Step forward two commercial sectors that are certain to get in the way of President Barack Obama’s reform plans: the nation’s health insurers and its defense contractors.
The former are bound and determined to hold their lucrative position in any extension of health coverage to the uninsured. In this way, a new health agenda will be designed as much to accommodate the insurers as the patients and providers.
Likewise as Defense Secretary Robert Gates struggles to reform defense procurement and to cancel some weapons systems, he has to deal with the massive power of the defense giants. In defense, the customer is always wrong; and the vendors, through their congressional sponsors, overwhelm the department and get what they want, not what field commanders need or the national interest cries out for.
Ironically the Clinton administration strengthened the defense lobby, and its ability to push around the Pentagon, by orchestrating the consolidation of defense contractors into a few behemoths, as part of the downsizing of the military in the 1990s. Norman Augustine, chairman and CEO of Lockheed Martin from 1995-97, told me that during his tenure, Lockheed Martin had absorbed 19 small contractors.
The big contractors of today–Boeing, Lockheed Martin, General Dynamics, Raytheon, Northrup Grumman, BAE and the European wannabe EADS—have conscientiously scattered their manufacturing among many states. One program has components made in 44 states. That means jobs, and jobs mean political clout.
The health insurers, who succeeded in sinking the Clinton health care reform effort, are ready for some concessions, but only enough to insure their dominance. The health insurers and their conservative allies are expert in predicting the arrival of creeping socialism, unless the private insurers retain their supremacy in financing and profiting from the health care system. Ironically, they claim any larger government role in health care will lead to rationing. Yet it is the insurers who ration health care now; and if you are in an HMO they ration it severely, cruelly and sometimes lethally.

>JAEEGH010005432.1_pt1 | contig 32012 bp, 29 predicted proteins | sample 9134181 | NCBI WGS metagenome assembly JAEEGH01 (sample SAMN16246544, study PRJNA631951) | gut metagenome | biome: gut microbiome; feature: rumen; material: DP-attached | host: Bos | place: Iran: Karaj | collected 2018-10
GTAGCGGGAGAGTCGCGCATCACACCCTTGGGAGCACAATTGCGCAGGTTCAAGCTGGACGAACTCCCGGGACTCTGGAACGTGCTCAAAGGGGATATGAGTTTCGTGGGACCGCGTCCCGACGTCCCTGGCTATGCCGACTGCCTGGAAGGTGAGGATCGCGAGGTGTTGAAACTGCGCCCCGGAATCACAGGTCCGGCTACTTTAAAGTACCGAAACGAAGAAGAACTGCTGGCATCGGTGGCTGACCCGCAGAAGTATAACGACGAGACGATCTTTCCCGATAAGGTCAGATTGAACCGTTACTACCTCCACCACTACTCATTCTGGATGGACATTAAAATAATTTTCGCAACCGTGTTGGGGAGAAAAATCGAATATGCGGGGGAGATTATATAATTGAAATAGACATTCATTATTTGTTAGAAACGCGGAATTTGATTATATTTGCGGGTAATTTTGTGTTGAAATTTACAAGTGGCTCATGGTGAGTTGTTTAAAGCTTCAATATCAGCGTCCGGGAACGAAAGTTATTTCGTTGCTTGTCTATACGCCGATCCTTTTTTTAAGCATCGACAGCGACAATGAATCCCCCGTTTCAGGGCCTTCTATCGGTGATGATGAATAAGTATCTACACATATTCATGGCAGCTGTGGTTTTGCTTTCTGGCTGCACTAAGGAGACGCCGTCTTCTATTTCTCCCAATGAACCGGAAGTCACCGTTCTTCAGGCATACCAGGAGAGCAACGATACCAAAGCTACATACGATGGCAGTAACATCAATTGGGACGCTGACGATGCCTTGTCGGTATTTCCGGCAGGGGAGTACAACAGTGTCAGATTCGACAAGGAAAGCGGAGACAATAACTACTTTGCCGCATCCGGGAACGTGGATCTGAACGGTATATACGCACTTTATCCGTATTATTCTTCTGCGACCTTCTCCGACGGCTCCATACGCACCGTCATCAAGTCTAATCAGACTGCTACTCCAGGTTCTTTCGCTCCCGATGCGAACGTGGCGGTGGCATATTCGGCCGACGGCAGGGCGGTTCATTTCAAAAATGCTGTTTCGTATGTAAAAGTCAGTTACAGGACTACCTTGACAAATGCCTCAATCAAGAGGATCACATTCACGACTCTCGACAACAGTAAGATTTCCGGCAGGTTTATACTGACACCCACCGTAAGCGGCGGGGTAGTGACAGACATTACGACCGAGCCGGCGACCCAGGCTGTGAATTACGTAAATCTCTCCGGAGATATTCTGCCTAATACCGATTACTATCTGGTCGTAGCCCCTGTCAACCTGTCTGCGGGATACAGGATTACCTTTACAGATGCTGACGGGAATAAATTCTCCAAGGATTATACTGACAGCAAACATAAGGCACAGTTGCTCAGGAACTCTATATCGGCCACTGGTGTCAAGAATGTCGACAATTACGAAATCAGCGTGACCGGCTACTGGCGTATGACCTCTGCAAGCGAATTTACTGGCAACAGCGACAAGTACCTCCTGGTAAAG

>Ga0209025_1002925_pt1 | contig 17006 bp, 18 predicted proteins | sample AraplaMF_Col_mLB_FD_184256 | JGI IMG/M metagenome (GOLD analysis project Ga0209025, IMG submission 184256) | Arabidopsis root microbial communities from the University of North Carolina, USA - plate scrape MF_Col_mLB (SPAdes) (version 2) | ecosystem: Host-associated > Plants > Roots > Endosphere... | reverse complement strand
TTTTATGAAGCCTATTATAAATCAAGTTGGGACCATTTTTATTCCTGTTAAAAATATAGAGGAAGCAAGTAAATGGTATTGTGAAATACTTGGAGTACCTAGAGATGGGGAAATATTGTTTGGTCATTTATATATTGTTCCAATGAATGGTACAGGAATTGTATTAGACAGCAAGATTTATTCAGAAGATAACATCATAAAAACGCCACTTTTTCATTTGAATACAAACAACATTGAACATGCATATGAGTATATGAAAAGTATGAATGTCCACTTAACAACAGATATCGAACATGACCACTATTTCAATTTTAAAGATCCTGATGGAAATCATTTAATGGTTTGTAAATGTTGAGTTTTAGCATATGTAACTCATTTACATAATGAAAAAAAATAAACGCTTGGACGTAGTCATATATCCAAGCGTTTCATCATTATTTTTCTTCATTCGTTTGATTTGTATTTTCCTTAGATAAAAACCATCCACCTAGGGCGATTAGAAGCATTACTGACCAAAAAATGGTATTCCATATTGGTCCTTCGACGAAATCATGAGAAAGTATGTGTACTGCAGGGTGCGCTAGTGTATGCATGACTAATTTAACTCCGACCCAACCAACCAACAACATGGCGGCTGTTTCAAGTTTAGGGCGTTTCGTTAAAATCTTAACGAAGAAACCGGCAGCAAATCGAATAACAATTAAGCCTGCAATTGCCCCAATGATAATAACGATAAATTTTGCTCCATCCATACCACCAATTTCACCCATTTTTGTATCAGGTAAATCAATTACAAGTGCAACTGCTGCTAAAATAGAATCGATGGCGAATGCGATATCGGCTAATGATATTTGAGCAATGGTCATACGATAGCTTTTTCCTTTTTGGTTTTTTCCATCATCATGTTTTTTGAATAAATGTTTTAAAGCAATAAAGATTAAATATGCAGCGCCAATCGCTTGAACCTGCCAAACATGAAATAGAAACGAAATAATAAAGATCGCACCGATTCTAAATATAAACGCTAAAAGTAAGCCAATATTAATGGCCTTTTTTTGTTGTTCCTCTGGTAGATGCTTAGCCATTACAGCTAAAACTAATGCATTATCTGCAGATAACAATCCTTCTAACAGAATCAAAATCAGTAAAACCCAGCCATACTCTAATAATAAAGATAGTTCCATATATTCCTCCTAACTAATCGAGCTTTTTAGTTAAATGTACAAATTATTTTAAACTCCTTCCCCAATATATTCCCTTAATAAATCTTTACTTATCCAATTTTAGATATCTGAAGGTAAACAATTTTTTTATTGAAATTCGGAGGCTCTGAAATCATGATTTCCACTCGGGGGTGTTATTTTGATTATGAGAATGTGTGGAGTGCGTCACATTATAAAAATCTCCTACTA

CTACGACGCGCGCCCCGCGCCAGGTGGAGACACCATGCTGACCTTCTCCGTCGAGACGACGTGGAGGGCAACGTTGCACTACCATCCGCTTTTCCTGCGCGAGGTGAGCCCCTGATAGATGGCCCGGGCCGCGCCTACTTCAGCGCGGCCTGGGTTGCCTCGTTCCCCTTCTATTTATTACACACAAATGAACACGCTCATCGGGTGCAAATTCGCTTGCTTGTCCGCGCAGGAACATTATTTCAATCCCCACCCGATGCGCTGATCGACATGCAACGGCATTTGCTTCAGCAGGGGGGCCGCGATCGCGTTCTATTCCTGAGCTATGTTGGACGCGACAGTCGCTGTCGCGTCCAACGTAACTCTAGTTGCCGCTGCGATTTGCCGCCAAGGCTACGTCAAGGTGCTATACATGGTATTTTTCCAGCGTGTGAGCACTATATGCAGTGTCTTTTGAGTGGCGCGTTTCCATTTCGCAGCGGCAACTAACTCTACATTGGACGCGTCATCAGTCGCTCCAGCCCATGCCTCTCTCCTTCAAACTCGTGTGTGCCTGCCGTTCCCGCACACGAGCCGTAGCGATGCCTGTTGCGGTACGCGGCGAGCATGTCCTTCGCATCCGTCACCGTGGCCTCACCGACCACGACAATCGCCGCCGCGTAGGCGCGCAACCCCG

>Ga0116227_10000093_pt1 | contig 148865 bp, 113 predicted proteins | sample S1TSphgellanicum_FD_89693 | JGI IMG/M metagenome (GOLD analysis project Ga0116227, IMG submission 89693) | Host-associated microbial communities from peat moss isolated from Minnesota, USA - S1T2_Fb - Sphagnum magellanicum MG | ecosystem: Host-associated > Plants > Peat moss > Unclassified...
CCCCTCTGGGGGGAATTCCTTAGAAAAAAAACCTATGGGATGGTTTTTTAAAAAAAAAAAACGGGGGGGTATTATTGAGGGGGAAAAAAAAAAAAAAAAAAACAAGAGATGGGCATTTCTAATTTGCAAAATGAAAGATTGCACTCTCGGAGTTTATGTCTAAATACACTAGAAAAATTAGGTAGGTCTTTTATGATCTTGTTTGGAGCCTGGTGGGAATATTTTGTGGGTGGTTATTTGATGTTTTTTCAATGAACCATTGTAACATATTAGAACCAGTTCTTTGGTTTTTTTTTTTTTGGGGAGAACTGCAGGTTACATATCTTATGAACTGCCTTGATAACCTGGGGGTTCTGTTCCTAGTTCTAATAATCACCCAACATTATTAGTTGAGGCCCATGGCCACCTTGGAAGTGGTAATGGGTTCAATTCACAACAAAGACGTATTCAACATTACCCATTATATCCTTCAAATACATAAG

A favorite argument is that health care reform will substitute the judgment of doctors for the judgment of bureaucrats. One of the more appalling aspects of the current situation is that the insurance companies day to day substitute the judgment of clerks for that of doctors.
The health insurers will not be denied, but they feel it is reasonable to deny the evidence against them. When health care was in the operating theater in the l990s, and Hillary Clinton was poised to plunge in the scalpel, the insurers rose up against anyone who had evidence that the system was serving the companies, not medicine and not patients. They succeeded in banning from the debate what they dismissed as “anecdotal evidence.” They wanted the debate discussed on a level where they could dismiss reports of their own shortcomings, and conduct the debate in terms of capitalism versus socialism.
It is only now, with business crying out for reform, that the issue is being aired again.
My anecdotal evidence is this: I have lived under government-run medicine in England. It works well enough. The young are favored over the old there, whereas here the old are favored over the young here. Now I am on Medicare,which is remarkably like being on the National Health Service in Britain, except I am being favored over the young.
For 33 years, I ran my own publishing company in Washington. After payroll, the biggest expense was health care. To keep the cost down we changed the carrier frequently, to everyone’s inconvenience and a lack of continuity. When one employee had a rare and painful cancer, the insurance company paid for radiation and chemotherapy but denied payment for painkillers.
For years, ATT ran the telephone system and ordained that plugging in a phone could not be performed by a customer and black instruments were all that should be offered. They were, they thought, too big to be denied.
Robert Gates has shown guts in trying to deny the oligarchs of defense. Congress will need bravery in denying rent-takers in health care. Meanwhile, those who are too-big-to-be-denied are pumping dollars into Washington’s K Street, where the lobbyists carry their water.